The Baseball Hall of Fame has revealed the ballot for 2015, to be voted on by the Baseball Writers Association of America. There are 34 candidates, split evenly between newly eligible players and holdovers from last year's vote. The new candidates include some players bound to get a ton of support.
The new candidates on the ballot include Cy Young Award winners like Randy Johnson, Pedro Martinez and John Smoltz, along with sluggers Carlos Delgado and Gary Sheffield, two-time batting champion Nomar Garciaparra and lock-down closer Troy Percival.
Other first-time candidates include: Rich Aurilia, Aaron Boone, Tony Clark, Jermaine Dye, Darin Erstad, Cliff Floyd, Brian Giles, Tom Gordon, Eddie Guardado and Jason Schmidt.
Of those listed above, Randy Johnson and Pedro Martinez are two of the greatest pitchers of all-time, and should find the support needed to make it in on the first try. John Smoltz, who ended his fantastic career with the Cardinals, split his time between great starter and shutdown closer and should find considerable support as well, although his election is not as assured given the number of candidates.
Another player with just a short time with the Cardinals, Troy Percival, will also be on the ballot. Percival saved 358 games and put up a 1.80 ERA and 36 strikeouts in 40 innings pitched in 2007 for the Cardinals, but he will be lucky to see his candidacy make it another season. Carlos Delgado had a very good career, and under normal circumstances would see a few years on the ballot, but with all of the worthy candidates is in danger of failing to receive the 5% of the vote necessary to remain on the ballot. Sheffield had a a Hall of Fame-worthy career, but the stain of BALCO will likely keep him down in the voting for a few years.
The reason the ballot is so stuffed is due to holdover candidates who are either on the cusp of election or dangling in the middle due to suspicions of steroid use during their careers.
The 17 candidates returning to the BBWAA ballot (with their 2014 election percentages) are: Craig Biggio (74.8%), Mike Piazza (62.2%), Jeff Bagwell (54.3%), Tim Raines (46.1%), Roger Clemens (35.4%), Barry Bonds (34.7%), Lee Smith (29.9%), Curt Schilling (29.2%), Edgar Martinez (25.2%), Alan Trammell (20.8%), Mike Mussina (20.3%), Jeff Kent (15.2%), Fred McGriff (11.7%), Mark McGwire (11.0%), Larry Walker (10.2%), Don Mattingly (8.2%) and Sammy Sosa (7.2%).
There are probably a dozen or so worthy Hall of Famers returning to the ballot from last year along with the new candidates who have great cases for the Hall. Voters are allowed to vote for only ten candidates and that rule likely cost Biggio a spot last year. He is likely to push through this season, but it is not clear if Piazza, Bagwell, and Raines will get the votes necessary for election this season. The next few votes are particularly important to Raines, as he is in his eighth year on the ballot, and rule changes after last year's vote allow only ten years on the ballot. Mattingly (15th), Smith (13th), and Trammell (14th) have been grandfathered in and will receive the full fifteen votes.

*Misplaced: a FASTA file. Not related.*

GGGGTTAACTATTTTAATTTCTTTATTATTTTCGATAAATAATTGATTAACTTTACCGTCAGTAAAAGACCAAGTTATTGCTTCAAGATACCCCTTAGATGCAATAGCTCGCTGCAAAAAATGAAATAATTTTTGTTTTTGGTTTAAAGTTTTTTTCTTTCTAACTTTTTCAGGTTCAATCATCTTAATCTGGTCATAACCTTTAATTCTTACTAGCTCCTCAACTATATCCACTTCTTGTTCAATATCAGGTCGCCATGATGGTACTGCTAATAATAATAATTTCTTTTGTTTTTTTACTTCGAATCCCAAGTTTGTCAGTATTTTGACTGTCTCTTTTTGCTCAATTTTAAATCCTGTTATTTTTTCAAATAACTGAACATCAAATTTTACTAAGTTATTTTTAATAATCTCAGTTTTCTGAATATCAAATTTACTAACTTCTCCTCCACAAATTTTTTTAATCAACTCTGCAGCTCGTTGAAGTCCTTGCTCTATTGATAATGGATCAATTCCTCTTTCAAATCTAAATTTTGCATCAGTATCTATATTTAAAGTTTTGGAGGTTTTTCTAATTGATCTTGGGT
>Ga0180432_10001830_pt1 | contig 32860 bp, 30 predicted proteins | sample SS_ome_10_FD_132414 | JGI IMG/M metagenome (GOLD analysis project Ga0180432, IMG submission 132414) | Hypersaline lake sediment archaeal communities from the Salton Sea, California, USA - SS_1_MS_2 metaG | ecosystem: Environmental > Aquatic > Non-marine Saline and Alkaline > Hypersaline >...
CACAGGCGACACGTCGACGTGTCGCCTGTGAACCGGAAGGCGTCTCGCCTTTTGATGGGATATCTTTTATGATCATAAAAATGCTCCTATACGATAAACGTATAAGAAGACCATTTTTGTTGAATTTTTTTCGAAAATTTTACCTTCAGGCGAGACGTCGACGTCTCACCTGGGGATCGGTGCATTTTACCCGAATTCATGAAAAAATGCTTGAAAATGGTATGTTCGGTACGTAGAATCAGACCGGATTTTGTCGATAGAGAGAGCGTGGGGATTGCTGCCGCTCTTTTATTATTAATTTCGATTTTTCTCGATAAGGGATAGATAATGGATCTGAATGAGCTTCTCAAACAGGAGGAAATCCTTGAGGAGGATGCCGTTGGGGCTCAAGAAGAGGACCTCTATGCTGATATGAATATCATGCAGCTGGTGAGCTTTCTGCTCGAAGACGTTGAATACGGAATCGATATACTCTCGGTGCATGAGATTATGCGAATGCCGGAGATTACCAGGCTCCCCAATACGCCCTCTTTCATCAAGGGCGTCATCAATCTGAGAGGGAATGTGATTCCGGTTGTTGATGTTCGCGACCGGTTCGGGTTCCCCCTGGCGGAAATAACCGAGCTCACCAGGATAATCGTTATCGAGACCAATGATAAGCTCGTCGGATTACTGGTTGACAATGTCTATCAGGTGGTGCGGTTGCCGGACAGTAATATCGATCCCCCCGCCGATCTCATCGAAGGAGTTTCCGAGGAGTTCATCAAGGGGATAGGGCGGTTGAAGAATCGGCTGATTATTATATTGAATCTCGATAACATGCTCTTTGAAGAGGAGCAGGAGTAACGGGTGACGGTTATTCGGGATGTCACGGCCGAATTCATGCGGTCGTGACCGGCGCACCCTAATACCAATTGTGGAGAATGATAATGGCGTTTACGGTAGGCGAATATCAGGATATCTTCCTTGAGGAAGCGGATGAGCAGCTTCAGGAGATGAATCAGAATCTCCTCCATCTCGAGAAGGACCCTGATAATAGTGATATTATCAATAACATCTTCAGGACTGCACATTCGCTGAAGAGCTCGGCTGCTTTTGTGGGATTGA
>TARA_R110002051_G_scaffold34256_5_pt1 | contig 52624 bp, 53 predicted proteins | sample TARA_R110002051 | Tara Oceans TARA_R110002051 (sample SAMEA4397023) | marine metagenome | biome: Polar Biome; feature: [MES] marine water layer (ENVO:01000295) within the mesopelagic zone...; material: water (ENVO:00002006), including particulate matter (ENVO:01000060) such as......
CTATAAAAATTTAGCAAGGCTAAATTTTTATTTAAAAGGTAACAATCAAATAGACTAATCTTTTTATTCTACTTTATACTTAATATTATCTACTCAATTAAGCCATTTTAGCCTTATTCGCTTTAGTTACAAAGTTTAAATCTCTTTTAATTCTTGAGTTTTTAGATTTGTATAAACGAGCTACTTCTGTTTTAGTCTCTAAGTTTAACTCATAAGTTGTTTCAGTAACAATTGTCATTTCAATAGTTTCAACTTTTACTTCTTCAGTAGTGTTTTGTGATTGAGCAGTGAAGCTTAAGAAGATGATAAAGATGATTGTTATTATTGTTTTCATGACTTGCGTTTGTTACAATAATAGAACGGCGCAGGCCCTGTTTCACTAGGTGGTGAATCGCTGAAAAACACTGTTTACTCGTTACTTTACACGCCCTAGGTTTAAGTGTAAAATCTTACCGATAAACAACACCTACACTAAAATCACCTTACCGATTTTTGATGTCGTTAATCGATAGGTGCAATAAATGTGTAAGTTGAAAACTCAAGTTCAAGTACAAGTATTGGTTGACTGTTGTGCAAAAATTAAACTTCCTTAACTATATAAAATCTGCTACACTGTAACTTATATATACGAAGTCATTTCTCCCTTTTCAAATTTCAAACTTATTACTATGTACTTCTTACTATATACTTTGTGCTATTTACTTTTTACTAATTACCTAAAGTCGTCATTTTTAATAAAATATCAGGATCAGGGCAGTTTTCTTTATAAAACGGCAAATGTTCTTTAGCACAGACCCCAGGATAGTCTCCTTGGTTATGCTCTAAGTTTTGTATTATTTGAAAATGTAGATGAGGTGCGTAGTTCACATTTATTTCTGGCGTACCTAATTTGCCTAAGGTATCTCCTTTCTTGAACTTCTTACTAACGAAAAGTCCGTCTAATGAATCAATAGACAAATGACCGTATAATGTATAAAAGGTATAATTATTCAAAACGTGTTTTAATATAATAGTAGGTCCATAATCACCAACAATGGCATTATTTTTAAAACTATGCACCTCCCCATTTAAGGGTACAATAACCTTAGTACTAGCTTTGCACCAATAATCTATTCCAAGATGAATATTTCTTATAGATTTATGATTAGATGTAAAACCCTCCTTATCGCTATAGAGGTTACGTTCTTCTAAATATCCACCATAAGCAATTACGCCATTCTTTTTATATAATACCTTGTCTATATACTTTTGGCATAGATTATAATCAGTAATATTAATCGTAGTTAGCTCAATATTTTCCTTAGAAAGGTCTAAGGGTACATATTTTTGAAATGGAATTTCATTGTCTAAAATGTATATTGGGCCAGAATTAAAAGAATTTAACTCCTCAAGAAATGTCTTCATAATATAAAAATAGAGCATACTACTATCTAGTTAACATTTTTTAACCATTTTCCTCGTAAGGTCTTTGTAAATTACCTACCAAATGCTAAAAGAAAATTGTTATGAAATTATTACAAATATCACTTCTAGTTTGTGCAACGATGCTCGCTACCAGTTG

Former Cardinals Lee Smith, Mark McGwire, and Larry Walker all have a very difficult road to travel to election. Smith's support had been fairly steady in the 40-50% range over the last half dozen years, but with so many names on the ballot last year, his support fell to 29%. Smith bridged the gap among reliever eras, pitching in the fireman era of Gossage and Sutter before becoming a one-inning compiler and setting the all-time record for saves, since broken. The early part of his career is often forgotten and he is looked upon as solely a compiler of saves, but he was elite during the 80s. He probably does not deserve to be a Hall of Famer, but Bruce Sutter is in and Smith was better than Trevor Hoffman, a player who will get consideration once he is eligible.
Mark McGwire used steroids during the steroid era and put up Hall of Fame numbers. The suspicions surrounding surrounding his steroid use kept him down on the ballot in his first years of eligibility. Writers demanded an admission and an apology for using steroids so that we could all move on. McGwire admitted to steroid use and the writers moved on. McGwire has just one more year after this one on the ballot, and getting 5% of the vote to stay on the ballot is no guarantee for him this year.
Larry Walker had a great career, spanning the Expos, Rockies, and Cardinals. Coors effect or not, his numbers were incredible. His career might be lacking in the longevity department due to a few injuries, but he produced at incredible levels on both offense and defense. From 1992-2002, an eleven year period, Walker averaged roughly 5 wins above replacement, per fangraphs and baseball-reference. If the logjam can get cleared over the next few years, hopefully people will take a longer look at Walker's career.
Ken Boyer is on the Veteran's committee list of finalists and this site will run a longer feature on his career as we move closer to the election results.